Compare and Contrast the Classical and Positivist School of Criminology

861 Words Nov 12th, 2012 4 Pages
Compare and contrast the ideas of Classical criminologist (e.g. Beccaria and Bentham) with those of the early Positivist (e.g. Lombroso, Ferri Garofolo).

Introduction

During the mid to late seventeenth century explanations of crime and punishment were embraced by many philosophers Thomas Hobbs (1588-1679), John Locke (1632-1704), and Jean-Jacques Rousseau (1712-1778) and such theorist as Beccaria (1738), an Italian who was highly recognised by his great success through his essay ’Dei delitti e delle pene’ (On Crimes and Punishment) publicised in translations of 22 languages, effectively leaving huge impressions on the legal thoughts on members of the European and US society (Hopkins Burke 2009), developing the theory of ‘Classical
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With this Beccaria developed further studies within the ‘Social contract’ theory, the voluntary agreement of the members of an organised society and its government securing mutual protection and welfare regulating the relation among its members, explaining that the previous methods of torture through capital punishment was unnecessary, he deemed these barbaric and inhumane, through this Beccaria began developing ideas that the crime itself should be dealt with efficiently not the criminal, thus the individual should be penalised for the crime committed. Each and every individual member of society whether an abiding member or criminal has equal rights and this always remains.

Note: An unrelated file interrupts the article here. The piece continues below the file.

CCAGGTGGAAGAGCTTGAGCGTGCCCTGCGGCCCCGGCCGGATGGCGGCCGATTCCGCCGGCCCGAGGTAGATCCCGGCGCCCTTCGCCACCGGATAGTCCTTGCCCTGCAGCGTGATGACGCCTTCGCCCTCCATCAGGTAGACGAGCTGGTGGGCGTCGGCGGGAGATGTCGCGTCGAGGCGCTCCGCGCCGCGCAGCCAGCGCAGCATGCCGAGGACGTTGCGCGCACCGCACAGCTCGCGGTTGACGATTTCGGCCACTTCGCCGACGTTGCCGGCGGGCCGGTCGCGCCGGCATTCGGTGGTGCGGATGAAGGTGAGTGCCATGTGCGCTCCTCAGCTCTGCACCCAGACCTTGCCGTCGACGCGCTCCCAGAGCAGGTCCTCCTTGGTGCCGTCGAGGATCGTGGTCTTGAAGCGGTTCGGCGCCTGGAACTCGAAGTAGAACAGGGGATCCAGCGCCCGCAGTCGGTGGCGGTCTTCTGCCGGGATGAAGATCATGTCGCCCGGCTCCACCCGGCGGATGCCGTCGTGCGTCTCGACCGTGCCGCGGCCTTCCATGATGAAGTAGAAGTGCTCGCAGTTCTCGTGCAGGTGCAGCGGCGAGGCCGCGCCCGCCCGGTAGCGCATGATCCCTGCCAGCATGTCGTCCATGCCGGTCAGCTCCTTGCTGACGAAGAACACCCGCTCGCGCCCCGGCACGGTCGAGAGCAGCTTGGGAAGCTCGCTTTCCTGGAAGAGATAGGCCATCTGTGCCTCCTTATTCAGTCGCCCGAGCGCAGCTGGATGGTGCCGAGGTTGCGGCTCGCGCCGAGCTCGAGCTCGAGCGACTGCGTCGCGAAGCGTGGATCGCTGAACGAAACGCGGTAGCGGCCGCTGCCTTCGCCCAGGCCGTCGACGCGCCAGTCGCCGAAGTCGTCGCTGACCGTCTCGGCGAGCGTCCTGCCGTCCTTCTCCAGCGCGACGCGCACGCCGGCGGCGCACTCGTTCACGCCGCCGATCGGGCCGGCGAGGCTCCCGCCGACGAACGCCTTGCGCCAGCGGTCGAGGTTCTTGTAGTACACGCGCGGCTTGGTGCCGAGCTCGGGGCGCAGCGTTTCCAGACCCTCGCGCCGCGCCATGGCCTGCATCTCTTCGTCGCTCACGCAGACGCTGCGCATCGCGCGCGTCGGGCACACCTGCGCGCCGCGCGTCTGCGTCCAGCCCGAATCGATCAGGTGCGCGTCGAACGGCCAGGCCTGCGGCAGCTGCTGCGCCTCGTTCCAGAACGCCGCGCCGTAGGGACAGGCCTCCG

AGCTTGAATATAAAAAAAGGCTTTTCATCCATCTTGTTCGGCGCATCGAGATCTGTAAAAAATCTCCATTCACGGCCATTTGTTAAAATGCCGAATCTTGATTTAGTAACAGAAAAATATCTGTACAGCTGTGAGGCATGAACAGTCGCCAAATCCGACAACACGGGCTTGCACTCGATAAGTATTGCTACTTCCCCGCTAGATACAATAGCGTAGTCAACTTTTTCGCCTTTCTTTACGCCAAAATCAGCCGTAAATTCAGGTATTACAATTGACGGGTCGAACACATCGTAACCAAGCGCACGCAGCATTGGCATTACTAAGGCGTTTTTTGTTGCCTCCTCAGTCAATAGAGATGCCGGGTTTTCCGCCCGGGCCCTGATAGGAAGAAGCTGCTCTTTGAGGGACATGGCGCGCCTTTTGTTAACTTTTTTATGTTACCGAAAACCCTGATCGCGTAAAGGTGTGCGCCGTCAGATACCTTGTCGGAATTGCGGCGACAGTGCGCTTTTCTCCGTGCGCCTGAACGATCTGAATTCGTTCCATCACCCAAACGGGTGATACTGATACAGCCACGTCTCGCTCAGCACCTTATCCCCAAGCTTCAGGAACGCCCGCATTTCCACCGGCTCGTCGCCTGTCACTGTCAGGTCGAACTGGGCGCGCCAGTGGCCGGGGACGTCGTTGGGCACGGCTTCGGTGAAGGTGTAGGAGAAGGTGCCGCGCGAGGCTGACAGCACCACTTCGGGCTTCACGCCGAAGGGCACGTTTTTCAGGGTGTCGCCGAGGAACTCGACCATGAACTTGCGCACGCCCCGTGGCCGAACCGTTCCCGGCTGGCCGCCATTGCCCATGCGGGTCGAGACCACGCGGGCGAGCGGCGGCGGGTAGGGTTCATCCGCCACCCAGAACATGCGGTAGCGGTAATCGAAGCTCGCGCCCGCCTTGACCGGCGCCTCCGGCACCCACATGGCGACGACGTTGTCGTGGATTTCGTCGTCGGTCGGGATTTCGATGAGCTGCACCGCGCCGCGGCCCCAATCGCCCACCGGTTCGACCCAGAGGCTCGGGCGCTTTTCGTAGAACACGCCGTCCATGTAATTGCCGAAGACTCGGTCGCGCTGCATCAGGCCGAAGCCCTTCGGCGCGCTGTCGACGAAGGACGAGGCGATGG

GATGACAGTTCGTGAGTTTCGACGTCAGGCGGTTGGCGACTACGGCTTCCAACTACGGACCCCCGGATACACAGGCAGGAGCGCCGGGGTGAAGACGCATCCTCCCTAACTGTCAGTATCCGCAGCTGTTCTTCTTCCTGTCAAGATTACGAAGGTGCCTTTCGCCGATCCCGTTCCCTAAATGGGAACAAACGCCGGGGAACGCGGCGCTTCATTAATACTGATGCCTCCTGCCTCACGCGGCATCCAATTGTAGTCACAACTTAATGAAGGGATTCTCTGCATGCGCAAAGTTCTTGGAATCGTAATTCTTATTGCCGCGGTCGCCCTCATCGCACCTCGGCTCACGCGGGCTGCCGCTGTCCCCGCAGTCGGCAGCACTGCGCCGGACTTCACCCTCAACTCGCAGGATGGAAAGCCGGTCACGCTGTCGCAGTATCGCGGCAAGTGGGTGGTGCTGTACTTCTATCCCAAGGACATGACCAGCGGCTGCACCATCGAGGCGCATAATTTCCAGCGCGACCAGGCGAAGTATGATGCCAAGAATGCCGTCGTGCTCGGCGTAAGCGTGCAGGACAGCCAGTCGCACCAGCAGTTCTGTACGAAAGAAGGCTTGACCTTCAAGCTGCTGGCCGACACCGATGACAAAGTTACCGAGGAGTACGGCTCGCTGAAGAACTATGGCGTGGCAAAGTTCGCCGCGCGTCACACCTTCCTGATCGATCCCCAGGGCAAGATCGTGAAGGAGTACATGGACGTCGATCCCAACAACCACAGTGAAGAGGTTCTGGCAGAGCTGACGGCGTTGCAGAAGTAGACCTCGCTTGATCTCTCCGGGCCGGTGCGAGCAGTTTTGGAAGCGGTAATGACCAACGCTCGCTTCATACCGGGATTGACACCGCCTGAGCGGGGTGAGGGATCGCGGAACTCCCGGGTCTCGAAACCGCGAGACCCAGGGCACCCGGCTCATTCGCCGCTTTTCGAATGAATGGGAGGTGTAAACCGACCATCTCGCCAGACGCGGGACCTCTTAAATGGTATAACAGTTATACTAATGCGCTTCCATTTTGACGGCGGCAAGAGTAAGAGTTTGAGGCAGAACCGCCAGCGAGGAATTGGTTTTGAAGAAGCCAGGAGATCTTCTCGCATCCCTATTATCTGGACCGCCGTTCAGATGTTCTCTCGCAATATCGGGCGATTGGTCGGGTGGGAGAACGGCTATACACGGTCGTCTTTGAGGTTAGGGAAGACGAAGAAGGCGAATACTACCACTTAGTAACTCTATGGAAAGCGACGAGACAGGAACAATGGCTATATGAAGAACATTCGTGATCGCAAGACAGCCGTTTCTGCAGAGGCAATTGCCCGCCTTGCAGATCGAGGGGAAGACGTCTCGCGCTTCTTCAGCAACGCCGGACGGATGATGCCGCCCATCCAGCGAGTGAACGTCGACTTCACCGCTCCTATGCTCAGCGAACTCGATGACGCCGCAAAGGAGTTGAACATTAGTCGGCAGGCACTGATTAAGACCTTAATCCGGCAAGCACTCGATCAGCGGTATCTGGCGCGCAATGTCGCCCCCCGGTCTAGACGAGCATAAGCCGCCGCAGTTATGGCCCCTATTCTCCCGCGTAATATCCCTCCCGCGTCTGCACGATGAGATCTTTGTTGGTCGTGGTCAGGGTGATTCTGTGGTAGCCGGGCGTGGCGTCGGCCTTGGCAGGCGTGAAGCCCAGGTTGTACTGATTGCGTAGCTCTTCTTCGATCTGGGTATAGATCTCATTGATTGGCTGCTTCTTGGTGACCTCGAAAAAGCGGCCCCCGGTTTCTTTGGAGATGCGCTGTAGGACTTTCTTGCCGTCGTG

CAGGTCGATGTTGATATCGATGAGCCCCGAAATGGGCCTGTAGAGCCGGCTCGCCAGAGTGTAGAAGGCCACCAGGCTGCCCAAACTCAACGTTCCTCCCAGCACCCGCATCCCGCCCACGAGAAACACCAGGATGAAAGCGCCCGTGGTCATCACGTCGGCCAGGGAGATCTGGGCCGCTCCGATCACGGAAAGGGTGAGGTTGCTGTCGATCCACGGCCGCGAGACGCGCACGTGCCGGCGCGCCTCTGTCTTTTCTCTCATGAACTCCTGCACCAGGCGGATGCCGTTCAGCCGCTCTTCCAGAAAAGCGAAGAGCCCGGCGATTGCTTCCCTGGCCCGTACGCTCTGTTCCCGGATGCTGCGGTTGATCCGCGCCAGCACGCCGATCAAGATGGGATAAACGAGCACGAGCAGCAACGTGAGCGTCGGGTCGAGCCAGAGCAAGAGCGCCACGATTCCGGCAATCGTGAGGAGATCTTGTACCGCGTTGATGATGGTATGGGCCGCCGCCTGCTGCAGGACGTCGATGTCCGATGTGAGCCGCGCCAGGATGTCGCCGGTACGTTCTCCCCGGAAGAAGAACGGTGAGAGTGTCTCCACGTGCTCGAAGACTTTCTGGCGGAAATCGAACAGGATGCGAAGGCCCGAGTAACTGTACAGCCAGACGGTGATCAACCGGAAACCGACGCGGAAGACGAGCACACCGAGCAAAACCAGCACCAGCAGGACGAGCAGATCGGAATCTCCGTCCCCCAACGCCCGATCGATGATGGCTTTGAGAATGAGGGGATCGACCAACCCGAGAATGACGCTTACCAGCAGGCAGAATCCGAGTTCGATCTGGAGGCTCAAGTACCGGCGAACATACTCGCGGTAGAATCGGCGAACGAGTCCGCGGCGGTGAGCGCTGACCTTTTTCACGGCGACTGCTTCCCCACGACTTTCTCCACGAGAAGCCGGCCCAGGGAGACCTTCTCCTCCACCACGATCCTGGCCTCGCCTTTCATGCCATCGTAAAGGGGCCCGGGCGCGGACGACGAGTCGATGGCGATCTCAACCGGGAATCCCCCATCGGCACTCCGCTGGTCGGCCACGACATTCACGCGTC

Beccaria’s classical school of thought brought about scholars Bentham (1748) an English juror and philosopher who defensively argued that punishment should be a deterrent for criminals, that penalties be fixed to inflict the sum of pain in surfeit of the pleasure that had derived from the criminal act (Hale, Hayward Wahidin

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